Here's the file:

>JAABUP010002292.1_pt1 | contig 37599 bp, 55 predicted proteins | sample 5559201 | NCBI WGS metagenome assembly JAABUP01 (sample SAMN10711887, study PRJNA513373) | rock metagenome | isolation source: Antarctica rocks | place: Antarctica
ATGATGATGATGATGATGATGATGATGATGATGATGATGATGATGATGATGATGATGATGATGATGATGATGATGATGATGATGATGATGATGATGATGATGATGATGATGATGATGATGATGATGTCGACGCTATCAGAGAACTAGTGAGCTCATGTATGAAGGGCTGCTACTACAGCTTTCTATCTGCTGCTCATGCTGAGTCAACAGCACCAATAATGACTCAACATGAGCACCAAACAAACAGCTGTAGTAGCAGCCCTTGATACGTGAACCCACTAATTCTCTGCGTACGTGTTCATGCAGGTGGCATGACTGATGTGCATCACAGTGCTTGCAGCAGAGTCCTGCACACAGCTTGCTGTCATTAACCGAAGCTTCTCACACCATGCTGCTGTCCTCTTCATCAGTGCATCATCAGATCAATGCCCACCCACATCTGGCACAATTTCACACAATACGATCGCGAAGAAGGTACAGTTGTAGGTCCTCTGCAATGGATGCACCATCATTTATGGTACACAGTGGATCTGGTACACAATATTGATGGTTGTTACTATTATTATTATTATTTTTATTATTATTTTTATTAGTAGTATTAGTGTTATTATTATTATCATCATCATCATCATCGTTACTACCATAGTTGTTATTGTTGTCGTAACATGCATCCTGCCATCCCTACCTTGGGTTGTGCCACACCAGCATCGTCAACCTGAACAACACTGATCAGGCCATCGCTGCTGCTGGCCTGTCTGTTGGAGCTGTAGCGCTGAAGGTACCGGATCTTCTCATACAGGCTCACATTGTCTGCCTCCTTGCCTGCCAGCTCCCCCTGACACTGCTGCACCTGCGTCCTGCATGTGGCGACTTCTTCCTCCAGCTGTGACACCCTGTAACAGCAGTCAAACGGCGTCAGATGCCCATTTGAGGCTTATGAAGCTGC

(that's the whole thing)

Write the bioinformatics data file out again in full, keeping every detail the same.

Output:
>JAABUP010002292.1_pt1 | contig 37599 bp, 55 predicted proteins | sample 5559201 | NCBI WGS metagenome assembly JAABUP01 (sample SAMN10711887, study PRJNA513373) | rock metagenome | isolation source: Antarctica rocks | place: Antarctica
ATGATGATGATGATGATGATGATGATGATGATGATGATGATGATGATGATGATGATGATGATGATGATGATGATGATGATGATGATGATGATGATGATGATGATGATGATGATGATGATGATGATGTCGACGCTATCAGAGAACTAGTGAGCTCATGTATGAAGGGCTGCTACTACAGCTTTCTATCTGCTGCTCATGCTGAGTCAACAGCACCAATAATGACTCAACATGAGCACCAAACAAACAGCTGTAGTAGCAGCCCTTGATACGTGAACCCACTAATTCTCTGCGTACGTGTTCATGCAGGTGGCATGACTGATGTGCATCACAGTGCTTGCAGCAGAGTCCTGCACACAGCTTGCTGTCATTAACCGAAGCTTCTCACACCATGCTGCTGTCCTCTTCATCAGTGCATCATCAGATCAATGCCCACCCACATCTGGCACAATTTCACACAATACGATCGCGAAGAAGGTACAGTTGTAGGTCCTCTGCAATGGATGCACCATCATTTATGGTACACAGTGGATCTGGTACACAATATTGATGGTTGTTACTATTATTATTATTATTTTTATTATTATTTTTATTAGTAGTATTAGTGTTATTATTATTATCATCATCATCATCATCGTTACTACCATAGTTGTTATTGTTGTCGTAACATGCATCCTGCCATCCCTACCTTGGGTTGTGCCACACCAGCATCGTCAACCTGAACAACACTGATCAGGCCATCGCTGCTGCTGGCCTGTCTGTTGGAGCTGTAGCGCTGAAGGTACCGGATCTTCTCATACAGGCTCACATTGTCTGCCTCCTTGCCTGCCAGCTCCCCCTGACACTGCTGCACCTGCGTCCTGCATGTGGCGACTTCTTCCTCCAGCTGTGACACCCTGTAACAGCAGTCAAACGGCGTCAGATGCCCATTTGAGGCTTATGAAGCTGC